The Domaine Carneros Cuvée de la Pompadour Brut Rosé celebrates the life and times of Madame de Pompadour (the great courtesan and mistress of Louis XV) who is credited with introducing Champagne to the court and was an influential tastemaker in the matters of art, architecture, and philosophy–famous for her comment, "Champagne is the only wine a woman can drink and remain beautiful."
Domaine Carneros Brut Rosé is a wine of great balance, emphasizing fruity and floral characteristics to a greater extent than evident in the Brut or Le Rêve. It is made strictly with artisan attention to quality, with sourcing exclusively from Carneros and the use of time-honored Champenoise methods of production. A blend of 58% Pinot Noir, 42% Chardonnay, the Brut Rosé is meant to be enjoyed at a fairly young age when the fruity character is still predominant yet there is enough age to make the wine round and balanced.
The wine's aroma has hints of wild strawberries and roses with notes of peach Although a pale pink in color, Brut Rosé is not sweeter than our other wines. It is a true Brut.
Critical AcclaimAll Vintages
Aromas of rose petal, orange peel and pink grapefruit. Medium-bodied with zippy acidity and a tight mousse. Subtle length here. Nuanced and balanced. Sliced strawberries and crushed herbs. Layered. Very nicely done. Drink or hold.
Delicate yet vibrant, with expressive strawberry and blood orange flavors that finish on a steely accent. Drink now.
Known for elegant wines that combine power and finesse, Carneros is set in the rolling hills that straddle the southernmost parts of both Sonoma and Napa counties. The cooling winds from the abutting San Pablo Bay, combined with lots of midday California sunshine, create an ideal environment for producing wines with a perfect balance of crisp acidity and well-ripened fruit.
What are the different types of sparkling rosé wine?
Rosé sparkling wines like Champagne, Prosecco, Cava, and others make a fun and festive alternative to regular bubbles—but don’t snub these as not as important as their clear counterparts. Rosé Champagnes (i.e., those coming from the Champagne region of France) are made in the same basic way as regular Champagne, from the same grapes and the same region. Most other regions where sparkling wine is produced, and where red grape varieties also grow, also make a rosé version.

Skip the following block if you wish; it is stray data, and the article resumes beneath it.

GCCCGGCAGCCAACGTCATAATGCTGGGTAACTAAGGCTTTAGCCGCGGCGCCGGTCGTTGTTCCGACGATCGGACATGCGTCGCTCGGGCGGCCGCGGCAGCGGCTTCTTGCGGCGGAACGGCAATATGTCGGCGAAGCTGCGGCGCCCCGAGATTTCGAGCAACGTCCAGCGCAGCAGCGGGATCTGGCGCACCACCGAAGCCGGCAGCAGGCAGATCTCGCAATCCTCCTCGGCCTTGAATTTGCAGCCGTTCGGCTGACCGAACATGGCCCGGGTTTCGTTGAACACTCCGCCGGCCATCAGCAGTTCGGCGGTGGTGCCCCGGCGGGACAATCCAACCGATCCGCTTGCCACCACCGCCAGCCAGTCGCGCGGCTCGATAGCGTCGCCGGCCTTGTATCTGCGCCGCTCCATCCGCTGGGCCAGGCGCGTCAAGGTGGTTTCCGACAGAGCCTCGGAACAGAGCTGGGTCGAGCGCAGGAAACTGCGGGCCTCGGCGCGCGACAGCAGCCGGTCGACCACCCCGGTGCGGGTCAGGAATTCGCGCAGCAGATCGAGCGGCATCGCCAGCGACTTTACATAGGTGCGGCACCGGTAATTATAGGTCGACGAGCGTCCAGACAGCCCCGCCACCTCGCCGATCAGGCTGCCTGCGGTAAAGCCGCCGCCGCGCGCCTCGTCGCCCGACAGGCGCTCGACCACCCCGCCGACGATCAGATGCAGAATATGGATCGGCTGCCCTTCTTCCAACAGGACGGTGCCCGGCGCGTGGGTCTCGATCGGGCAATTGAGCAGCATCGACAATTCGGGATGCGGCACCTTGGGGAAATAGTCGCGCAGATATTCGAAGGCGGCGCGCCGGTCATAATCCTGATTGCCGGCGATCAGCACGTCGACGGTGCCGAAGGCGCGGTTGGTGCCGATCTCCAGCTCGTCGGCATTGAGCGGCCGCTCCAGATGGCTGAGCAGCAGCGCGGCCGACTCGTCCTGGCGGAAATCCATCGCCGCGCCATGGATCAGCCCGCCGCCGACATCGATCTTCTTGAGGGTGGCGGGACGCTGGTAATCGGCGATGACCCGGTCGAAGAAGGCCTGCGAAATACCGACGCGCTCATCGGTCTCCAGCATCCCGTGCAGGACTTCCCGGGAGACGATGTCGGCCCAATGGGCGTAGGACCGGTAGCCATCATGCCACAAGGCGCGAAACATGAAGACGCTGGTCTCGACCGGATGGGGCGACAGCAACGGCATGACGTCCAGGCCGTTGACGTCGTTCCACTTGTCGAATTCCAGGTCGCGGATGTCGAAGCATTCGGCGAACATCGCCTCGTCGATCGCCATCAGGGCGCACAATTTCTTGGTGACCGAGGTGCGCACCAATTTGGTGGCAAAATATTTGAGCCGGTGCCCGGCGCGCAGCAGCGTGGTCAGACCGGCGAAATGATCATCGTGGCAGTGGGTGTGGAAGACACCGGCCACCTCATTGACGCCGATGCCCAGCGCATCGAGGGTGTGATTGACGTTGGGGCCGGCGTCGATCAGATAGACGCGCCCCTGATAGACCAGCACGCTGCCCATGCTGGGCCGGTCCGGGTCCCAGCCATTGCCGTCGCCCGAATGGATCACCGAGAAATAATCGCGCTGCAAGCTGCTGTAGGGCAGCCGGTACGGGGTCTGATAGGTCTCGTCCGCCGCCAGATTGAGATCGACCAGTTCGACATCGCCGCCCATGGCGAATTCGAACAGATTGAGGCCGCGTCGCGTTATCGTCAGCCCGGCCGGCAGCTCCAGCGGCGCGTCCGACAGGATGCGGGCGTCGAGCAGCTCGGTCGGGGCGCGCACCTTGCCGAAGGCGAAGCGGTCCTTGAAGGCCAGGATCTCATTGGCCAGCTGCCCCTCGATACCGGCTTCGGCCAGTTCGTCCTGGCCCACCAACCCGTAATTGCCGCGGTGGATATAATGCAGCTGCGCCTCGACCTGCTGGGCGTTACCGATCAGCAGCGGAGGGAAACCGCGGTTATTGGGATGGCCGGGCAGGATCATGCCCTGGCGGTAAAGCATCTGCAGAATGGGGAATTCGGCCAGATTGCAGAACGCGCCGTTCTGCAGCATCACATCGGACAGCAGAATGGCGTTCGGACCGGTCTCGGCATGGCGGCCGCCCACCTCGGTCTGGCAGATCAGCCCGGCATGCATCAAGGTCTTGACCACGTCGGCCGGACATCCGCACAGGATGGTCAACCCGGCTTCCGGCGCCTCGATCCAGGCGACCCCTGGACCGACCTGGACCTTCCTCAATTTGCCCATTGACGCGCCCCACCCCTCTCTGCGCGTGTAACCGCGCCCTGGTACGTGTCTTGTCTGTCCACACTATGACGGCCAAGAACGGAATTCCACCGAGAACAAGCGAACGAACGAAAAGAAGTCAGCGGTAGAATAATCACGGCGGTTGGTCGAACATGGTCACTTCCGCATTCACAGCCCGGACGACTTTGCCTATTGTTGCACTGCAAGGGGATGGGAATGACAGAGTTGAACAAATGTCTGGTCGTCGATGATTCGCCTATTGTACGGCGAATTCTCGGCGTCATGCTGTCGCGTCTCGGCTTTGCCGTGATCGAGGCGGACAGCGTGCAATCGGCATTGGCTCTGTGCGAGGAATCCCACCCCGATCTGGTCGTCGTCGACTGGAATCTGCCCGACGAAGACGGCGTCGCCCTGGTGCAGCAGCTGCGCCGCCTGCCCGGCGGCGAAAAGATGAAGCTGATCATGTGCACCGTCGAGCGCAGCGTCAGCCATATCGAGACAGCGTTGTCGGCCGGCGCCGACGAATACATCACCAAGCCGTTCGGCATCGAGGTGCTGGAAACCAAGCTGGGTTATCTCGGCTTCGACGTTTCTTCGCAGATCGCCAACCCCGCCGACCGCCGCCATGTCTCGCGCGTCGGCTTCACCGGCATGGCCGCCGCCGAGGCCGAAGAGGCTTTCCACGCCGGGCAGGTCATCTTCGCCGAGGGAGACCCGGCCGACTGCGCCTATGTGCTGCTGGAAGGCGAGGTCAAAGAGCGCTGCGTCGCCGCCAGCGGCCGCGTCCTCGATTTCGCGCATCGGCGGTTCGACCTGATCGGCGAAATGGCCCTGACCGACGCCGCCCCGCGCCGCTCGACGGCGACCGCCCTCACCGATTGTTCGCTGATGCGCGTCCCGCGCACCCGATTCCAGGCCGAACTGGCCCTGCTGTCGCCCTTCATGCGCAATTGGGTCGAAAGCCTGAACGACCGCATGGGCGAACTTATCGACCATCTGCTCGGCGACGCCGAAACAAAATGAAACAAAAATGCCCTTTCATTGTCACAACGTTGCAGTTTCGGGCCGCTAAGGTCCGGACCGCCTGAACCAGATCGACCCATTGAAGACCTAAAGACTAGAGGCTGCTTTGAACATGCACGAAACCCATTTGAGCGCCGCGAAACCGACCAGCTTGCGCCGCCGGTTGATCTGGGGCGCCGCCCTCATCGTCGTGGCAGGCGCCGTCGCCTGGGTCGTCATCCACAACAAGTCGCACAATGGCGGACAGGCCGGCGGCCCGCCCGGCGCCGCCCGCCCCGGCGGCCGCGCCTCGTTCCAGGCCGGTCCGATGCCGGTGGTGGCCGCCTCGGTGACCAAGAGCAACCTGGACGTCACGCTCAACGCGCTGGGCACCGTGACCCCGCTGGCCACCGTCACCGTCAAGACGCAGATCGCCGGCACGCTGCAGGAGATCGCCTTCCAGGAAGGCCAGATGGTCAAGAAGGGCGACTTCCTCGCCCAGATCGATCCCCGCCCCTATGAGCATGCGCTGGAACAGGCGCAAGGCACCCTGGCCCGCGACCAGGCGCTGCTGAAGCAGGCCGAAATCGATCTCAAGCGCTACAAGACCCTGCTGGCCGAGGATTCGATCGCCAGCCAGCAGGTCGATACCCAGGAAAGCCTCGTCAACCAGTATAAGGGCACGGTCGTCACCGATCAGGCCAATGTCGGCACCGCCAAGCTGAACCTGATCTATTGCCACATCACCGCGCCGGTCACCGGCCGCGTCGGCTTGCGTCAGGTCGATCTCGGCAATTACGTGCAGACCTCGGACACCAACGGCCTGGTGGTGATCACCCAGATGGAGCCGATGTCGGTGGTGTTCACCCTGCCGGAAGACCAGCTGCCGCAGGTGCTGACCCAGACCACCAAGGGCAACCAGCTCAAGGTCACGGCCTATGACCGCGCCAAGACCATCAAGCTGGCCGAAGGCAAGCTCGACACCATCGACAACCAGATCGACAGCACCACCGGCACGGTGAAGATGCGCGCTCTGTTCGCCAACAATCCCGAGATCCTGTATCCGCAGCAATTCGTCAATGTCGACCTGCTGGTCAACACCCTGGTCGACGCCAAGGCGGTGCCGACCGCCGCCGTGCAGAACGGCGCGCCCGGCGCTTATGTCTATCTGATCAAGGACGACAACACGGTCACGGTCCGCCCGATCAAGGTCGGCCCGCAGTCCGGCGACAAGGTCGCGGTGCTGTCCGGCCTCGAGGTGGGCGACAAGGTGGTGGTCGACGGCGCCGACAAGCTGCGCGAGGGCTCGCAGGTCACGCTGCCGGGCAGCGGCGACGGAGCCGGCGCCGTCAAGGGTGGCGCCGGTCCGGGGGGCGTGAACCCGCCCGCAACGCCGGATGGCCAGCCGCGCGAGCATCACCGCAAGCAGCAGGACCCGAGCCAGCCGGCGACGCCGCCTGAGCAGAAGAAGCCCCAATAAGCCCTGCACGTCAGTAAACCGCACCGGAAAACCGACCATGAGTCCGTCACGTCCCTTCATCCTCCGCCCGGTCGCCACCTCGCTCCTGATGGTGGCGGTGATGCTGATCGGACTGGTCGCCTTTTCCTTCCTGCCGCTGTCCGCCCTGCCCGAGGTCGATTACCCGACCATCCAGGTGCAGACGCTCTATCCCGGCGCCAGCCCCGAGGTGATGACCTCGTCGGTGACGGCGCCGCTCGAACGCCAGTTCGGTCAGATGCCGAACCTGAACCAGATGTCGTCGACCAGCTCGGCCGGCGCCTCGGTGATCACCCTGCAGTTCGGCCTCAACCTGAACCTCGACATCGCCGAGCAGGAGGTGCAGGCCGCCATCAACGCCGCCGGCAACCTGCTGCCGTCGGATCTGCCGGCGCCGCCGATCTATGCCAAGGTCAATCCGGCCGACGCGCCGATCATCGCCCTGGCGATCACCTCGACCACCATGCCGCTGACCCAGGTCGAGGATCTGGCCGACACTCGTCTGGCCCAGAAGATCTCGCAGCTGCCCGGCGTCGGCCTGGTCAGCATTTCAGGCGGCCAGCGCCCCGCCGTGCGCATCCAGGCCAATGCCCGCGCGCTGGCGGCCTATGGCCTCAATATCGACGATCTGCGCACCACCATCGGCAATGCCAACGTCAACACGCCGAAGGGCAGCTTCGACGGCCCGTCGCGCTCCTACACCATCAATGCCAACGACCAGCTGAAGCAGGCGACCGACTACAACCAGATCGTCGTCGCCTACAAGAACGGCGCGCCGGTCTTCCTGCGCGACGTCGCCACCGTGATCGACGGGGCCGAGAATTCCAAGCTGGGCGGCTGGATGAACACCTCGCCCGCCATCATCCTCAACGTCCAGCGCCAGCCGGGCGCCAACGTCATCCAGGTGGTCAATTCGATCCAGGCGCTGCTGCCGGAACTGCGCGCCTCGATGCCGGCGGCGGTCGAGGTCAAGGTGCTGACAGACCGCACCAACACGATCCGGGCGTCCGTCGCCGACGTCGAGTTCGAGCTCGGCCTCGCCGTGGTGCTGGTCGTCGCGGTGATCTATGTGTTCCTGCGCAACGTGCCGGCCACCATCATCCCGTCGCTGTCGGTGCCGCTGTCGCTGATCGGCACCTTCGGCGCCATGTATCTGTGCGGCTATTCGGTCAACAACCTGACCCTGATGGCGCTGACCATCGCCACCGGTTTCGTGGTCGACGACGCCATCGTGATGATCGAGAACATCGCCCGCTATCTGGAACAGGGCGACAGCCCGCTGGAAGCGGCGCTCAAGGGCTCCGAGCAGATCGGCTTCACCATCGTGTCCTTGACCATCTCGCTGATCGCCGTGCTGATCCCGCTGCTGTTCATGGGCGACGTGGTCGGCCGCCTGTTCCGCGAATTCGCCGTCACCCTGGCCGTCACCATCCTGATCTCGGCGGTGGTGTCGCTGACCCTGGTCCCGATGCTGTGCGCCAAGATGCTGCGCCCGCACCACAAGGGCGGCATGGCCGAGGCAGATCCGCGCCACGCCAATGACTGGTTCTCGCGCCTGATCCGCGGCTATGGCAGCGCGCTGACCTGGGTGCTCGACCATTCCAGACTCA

How is sparkling rosé wine made?
There are two main methods to make rosé sparkling wine. Typically, either white wine is blended with red wine to make a rosé base wine, or only red grapes are used but spend a short period of time on their skins (maceration) to make rosé colored juice before pressing and fermentation. In either case the base wine goes through a second fermentation (the one that makes the bubbles) through any of the various sparkling wine making methods.
What gives rosé Champagne and sparkling wine their color and bubbles?
The bubbles in sparkling wine are formed when the base wine undergoes a secondary fermentation, which traps carbon dioxide inside the bottle or fermentation vessel. During this stage, the yeast cells can absorb some of the wine’s color but for the most part, the pink hue remains.
How do you serve rosé sparkling wine?
Treat rosé sparkling wine as you would treat any Champagne, Prosecco, Cava, and other sparkling wine of comparable quality. For storing in any long-term sense, these should be kept at cellar temperature, about 55F. For serving, cool to about 40F to 50F. As for drinking, the best glasses have a stem and a flute or tulip shape to allow the bead (bubbles) and beautiful rosé hue to show.
How long do rosé Champagne and sparkling wine last?
Most rosé versions of Prosecco, Champagne, Cava or others around the “$20 and under” price point are intended for early consumption. Those made using the traditional method with extended cellar time before release (e.g., Champagne or Crémant) can typically improve with age. If you are unsure, definitely consult a wine professional for guidance.